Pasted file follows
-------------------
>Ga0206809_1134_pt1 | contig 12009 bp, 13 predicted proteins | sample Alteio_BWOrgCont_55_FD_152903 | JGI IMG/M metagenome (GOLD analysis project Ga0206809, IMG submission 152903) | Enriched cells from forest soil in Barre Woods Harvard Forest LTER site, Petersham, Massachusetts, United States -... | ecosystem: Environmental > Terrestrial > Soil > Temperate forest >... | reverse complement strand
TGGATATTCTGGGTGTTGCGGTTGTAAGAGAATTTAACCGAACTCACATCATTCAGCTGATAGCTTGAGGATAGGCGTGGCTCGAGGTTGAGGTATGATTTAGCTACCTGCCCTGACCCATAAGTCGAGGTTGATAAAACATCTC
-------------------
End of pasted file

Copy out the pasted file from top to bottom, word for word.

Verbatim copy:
>Ga0206809_1134_pt1 | contig 12009 bp, 13 predicted proteins | sample Alteio_BWOrgCont_55_FD_152903 | JGI IMG/M metagenome (GOLD analysis project Ga0206809, IMG submission 152903) | Enriched cells from forest soil in Barre Woods Harvard Forest LTER site, Petersham, Massachusetts, United States -... | ecosystem: Environmental > Terrestrial > Soil > Temperate forest >... | reverse complement strand
TGGATATTCTGGGTGTTGCGGTTGTAAGAGAATTTAACCGAACTCACATCATTCAGCTGATAGCTTGAGGATAGGCGTGGCTCGAGGTTGAGGTATGATTTAGCTACCTGCCCTGACCCATAAGTCGAGGTTGATAAAACATCTC